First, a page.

Information on the exhibits notes that Jagatjit Singh was also the representative of the Indian Princes to the League of Nations. In June 1919, he signed the treaty of Versailles on their behalf which ended the Second World War.

South, West, and East India are not represented in the exhibits.

While much of India and its diversity is conspicuous by its absence in the exhibits, the collection is however remarkable for attempting to document aspects of India which would otherwise be lost to time. For this alone the exhibition is a must-see, a legacy Albert Kahn bequeathed to the world.

It is a tribute to one man’s vision attempting to make a difference to his world.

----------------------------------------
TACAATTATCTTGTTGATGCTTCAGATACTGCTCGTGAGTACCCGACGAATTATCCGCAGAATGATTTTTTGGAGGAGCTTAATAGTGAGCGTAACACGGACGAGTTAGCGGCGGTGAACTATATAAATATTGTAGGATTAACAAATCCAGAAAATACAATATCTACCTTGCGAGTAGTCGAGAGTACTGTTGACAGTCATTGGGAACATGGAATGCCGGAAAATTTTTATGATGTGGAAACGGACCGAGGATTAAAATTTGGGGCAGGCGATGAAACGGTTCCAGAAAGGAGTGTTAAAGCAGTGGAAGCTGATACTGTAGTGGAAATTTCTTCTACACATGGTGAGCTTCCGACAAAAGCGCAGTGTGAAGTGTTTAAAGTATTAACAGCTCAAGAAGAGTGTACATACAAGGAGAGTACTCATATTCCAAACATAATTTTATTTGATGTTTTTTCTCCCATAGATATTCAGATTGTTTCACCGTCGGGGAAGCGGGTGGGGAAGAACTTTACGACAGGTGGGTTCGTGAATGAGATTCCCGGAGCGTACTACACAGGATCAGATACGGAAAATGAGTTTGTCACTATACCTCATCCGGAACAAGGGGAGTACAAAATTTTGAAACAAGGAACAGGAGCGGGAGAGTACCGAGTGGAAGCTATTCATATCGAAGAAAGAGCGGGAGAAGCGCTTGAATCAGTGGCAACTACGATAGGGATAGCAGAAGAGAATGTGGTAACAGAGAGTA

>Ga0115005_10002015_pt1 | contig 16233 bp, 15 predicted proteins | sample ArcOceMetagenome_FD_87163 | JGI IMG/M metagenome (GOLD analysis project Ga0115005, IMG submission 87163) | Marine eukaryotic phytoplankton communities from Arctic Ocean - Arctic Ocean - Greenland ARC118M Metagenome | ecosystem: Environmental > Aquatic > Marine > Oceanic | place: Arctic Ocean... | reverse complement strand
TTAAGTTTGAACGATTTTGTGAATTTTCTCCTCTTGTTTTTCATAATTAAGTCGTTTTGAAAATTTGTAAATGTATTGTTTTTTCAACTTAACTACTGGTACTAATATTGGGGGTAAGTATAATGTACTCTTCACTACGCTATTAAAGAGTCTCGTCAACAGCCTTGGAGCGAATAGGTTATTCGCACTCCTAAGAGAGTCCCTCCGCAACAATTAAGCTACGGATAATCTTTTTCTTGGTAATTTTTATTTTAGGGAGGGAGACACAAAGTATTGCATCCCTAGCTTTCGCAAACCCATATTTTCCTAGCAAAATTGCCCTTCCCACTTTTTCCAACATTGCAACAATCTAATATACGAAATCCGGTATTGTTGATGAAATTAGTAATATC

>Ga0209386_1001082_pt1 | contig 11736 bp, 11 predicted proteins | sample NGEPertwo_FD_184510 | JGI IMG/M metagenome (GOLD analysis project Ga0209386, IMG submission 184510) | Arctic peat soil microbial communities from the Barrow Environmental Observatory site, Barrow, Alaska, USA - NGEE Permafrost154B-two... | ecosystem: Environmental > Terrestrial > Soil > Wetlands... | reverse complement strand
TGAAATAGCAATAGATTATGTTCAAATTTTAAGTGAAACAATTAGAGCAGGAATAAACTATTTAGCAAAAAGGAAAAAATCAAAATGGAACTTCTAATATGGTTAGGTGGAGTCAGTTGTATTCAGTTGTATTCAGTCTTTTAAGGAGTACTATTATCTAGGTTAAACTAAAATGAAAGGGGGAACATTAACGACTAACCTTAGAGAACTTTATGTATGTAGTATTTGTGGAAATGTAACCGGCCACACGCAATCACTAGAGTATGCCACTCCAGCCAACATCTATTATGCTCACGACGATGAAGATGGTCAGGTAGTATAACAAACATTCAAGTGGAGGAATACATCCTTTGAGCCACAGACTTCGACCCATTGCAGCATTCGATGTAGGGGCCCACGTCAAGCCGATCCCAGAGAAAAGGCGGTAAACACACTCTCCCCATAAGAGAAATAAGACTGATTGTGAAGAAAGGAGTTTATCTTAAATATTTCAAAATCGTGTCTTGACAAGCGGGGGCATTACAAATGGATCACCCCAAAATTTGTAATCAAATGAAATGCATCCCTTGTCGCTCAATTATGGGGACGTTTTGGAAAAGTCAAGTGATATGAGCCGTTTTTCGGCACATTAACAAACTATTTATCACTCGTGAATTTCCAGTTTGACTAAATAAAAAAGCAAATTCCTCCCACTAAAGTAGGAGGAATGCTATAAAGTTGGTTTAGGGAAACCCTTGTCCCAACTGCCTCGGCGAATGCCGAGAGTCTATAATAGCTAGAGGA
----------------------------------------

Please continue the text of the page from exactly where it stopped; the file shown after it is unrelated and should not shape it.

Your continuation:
Note: After exhibiting at the NGMA, Delhi, 29 Nov – 27 Dec, 2009, the exhibition traveled to Mumbai and is currently on at the NGMA, Kala Ghoda, Mumbai. It is open until 30 Jan, 2010. The gallery is closed on Mondays.

Related Links

1. The Wonderful World of Albert Kahn

2. The Edwardians in Colour


Steve said...

Your commentary is excellent. It would be an exciting visit to attend and see some of the photographs.

Tales from the Birch Wood. said...

Congratulations on such a wonderful insight into Kahn's work.

Happy New Year.

Sarah Laurence said...

It looks like an interesting exhibit in a cool space. That’s quite a camera bag! Thanks for the tour.

bobbie said...

How I would enjoy such an exhibit!

And by the way, I too hold Rabindranath Tagore in high esteem. His poetry and wisdom - so very beautiful.

Anuradha Shankar said...

Thanks for the visual tour... I really must go and see this one.... hope i will be able to...

you know, the last time i visited NGMA was for the Picasso exhibition.. years back!!!

Riot Kitty said...

I wish I could go see that. It is always a delightful surprise to see old photos in color, too.

radha said...